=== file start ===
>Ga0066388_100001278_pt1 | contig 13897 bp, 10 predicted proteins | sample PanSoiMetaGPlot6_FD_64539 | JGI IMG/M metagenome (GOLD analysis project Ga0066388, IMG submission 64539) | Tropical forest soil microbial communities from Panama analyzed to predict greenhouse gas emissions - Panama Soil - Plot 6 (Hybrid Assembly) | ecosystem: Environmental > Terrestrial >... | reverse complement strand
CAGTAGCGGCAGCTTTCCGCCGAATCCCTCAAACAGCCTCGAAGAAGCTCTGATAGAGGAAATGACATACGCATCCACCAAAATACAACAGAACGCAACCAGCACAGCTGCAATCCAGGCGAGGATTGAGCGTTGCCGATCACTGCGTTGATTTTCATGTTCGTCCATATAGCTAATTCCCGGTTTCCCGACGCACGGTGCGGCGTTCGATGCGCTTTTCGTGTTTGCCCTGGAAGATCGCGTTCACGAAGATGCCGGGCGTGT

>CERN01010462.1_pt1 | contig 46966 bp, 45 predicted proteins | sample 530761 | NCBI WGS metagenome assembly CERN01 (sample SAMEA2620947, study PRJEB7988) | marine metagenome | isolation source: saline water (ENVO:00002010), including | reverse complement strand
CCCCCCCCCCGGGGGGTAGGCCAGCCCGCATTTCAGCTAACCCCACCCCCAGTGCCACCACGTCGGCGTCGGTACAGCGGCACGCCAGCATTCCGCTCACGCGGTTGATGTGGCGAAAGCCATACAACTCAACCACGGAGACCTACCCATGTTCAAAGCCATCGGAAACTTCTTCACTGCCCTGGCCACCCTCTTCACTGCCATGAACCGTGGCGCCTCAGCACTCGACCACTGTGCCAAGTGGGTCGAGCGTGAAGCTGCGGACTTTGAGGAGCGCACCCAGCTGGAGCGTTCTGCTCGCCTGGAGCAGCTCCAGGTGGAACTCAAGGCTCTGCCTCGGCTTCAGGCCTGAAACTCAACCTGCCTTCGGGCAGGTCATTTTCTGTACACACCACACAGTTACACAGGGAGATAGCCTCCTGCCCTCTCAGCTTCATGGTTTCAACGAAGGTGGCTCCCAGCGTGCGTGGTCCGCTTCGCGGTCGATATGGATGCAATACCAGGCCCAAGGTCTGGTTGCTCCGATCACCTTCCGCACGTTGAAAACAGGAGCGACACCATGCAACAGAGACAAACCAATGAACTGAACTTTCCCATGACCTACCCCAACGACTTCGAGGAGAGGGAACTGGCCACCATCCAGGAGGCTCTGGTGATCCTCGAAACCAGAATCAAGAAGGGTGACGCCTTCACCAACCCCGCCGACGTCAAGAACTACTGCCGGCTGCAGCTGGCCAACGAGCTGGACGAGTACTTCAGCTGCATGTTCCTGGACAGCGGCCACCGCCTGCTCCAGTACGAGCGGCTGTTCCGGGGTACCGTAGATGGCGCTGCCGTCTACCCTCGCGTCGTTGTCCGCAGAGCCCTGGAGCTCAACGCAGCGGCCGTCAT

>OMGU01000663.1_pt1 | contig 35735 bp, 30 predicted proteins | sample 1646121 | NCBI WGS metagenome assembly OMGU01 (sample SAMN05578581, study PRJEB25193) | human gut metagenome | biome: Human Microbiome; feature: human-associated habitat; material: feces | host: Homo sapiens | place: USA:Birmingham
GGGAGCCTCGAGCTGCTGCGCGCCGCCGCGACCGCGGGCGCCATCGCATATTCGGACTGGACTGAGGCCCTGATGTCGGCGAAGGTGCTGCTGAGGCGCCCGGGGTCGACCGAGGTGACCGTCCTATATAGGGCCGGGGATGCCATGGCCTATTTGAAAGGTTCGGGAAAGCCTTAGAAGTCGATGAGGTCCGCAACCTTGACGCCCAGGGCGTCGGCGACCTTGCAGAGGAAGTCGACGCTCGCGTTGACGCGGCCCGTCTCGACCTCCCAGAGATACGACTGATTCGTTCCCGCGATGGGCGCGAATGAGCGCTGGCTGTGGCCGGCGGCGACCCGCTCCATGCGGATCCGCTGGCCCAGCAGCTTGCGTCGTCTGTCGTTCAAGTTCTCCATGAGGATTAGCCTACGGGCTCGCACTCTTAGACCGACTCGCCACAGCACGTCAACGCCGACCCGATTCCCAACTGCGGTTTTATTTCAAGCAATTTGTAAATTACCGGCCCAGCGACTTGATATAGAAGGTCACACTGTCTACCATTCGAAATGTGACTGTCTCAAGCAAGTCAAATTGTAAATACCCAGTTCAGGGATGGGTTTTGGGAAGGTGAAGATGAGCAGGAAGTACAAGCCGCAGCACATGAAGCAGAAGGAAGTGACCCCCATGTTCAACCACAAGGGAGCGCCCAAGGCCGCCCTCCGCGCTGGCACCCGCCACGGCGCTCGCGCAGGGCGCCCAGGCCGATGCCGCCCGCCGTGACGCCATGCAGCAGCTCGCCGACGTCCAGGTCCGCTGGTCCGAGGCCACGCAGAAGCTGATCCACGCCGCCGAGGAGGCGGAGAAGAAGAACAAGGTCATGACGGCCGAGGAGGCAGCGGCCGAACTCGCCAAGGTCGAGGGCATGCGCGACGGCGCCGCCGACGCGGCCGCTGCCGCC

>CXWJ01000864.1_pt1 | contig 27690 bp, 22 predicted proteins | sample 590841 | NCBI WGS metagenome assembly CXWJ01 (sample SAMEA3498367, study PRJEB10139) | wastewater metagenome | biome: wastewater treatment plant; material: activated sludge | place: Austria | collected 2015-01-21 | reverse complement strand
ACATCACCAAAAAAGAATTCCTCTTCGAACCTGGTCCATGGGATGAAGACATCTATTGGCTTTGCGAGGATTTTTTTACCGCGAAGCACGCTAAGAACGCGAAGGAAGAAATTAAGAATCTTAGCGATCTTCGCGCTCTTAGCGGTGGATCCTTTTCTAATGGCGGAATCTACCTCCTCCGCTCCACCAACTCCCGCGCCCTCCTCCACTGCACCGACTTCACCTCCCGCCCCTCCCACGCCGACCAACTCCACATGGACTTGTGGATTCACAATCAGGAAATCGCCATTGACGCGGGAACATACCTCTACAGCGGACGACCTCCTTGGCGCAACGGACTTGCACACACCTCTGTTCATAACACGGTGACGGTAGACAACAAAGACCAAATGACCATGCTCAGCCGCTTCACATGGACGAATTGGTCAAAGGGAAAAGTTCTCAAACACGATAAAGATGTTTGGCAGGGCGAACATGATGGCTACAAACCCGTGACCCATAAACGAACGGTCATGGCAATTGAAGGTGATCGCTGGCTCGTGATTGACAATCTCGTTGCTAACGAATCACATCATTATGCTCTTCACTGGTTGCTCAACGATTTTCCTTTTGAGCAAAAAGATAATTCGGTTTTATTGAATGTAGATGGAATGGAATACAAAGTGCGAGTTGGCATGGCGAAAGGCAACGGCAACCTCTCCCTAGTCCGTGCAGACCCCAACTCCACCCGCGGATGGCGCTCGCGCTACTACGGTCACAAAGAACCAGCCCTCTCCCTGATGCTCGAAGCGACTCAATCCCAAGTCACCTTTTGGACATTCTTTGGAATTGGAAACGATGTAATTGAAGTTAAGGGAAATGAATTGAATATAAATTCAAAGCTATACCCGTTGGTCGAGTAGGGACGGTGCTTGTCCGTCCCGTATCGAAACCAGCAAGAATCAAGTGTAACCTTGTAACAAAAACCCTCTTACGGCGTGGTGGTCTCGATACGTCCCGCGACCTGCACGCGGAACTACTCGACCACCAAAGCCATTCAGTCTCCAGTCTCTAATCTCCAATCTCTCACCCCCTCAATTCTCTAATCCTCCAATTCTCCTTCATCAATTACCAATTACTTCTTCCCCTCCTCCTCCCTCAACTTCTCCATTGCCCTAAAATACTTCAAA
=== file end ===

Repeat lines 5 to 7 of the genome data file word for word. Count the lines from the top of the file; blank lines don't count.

>OMGU01000663.1_pt1 | contig 35735 bp, 30 predicted proteins | sample 1646121 | NCBI WGS metagenome assembly OMGU01 (sample SAMN05578581, study PRJEB25193) | human gut metagenome | biome: Human Microbiome; feature: human-associated habitat; material: feces | host: Homo sapiens | place: USA:Birmingham
GGGAGCCTCGAGCTGCTGCGCGCCGCCGCGACCGCGGGCGCCATCGCATATTCGGACTGGACTGAGGCCCTGATGTCGGCGAAGGTGCTGCTGAGGCGCCCGGGGTCGACCGAGGTGACCGTCCTATATAGGGCCGGGGATGCCATGGCCTATTTGAAAGGTTCGGGAAAGCCTTAGAAGTCGATGAGGTCCGCAACCTTGACGCCCAGGGCGTCGGCGACCTTGCAGAGGAAGTCGACGCTCGCGTTGACGCGGCCCGTCTCGACCTCCCAGAGATACGACTGATTCGTTCCCGCGATGGGCGCGAATGAGCGCTGGCTGTGGCCGGCGGCGACCCGCTCCATGCGGATCCGCTGGCCCAGCAGCTTGCGTCGTCTGTCGTTCAAGTTCTCCATGAGGATTAGCCTACGGGCTCGCACTCTTAGACCGACTCGCCACAGCACGTCAACGCCGACCCGATTCCCAACTGCGGTTTTATTTCAAGCAATTTGTAAATTACCGGCCCAGCGACTTGATATAGAAGGTCACACTGTCTACCATTCGAAATGTGACTGTCTCAAGCAAGTCAAATTGTAAATACCCAGTTCAGGGATGGGTTTTGGGAAGGTGAAGATGAGCAGGAAGTACAAGCCGCAGCACATGAAGCAGAAGGAAGTGACCCCCATGTTCAACCACAAGGGAGCGCCCAAGGCCGCCCTCCGCGCTGGCACCCGCCACGGCGCTCGCGCAGGGCGCCCAGGCCGATGCCGCCCGCCGTGACGCCATGCAGCAGCTCGCCGACGTCCAGGTCCGCTGGTCCGAGGCCACGCAGAAGCTGATCCACGCCGCCGAGGAGGCGGAGAAGAAGAACAAGGTCATGACGGCCGAGGAGGCAGCGGCCGAACTCGCCAAGGTCGAGGGCATGCGCGACGGCGCCGCCGACGCGGCCGCTGCCGCC

>CXWJ01000864.1_pt1 | contig 27690 bp, 22 predicted proteins | sample 590841 | NCBI WGS metagenome assembly CXWJ01 (sample SAMEA3498367, study PRJEB10139) | wastewater metagenome | biome: wastewater treatment plant; material: activated sludge | place: Austria | collected 2015-01-21 | reverse complement strand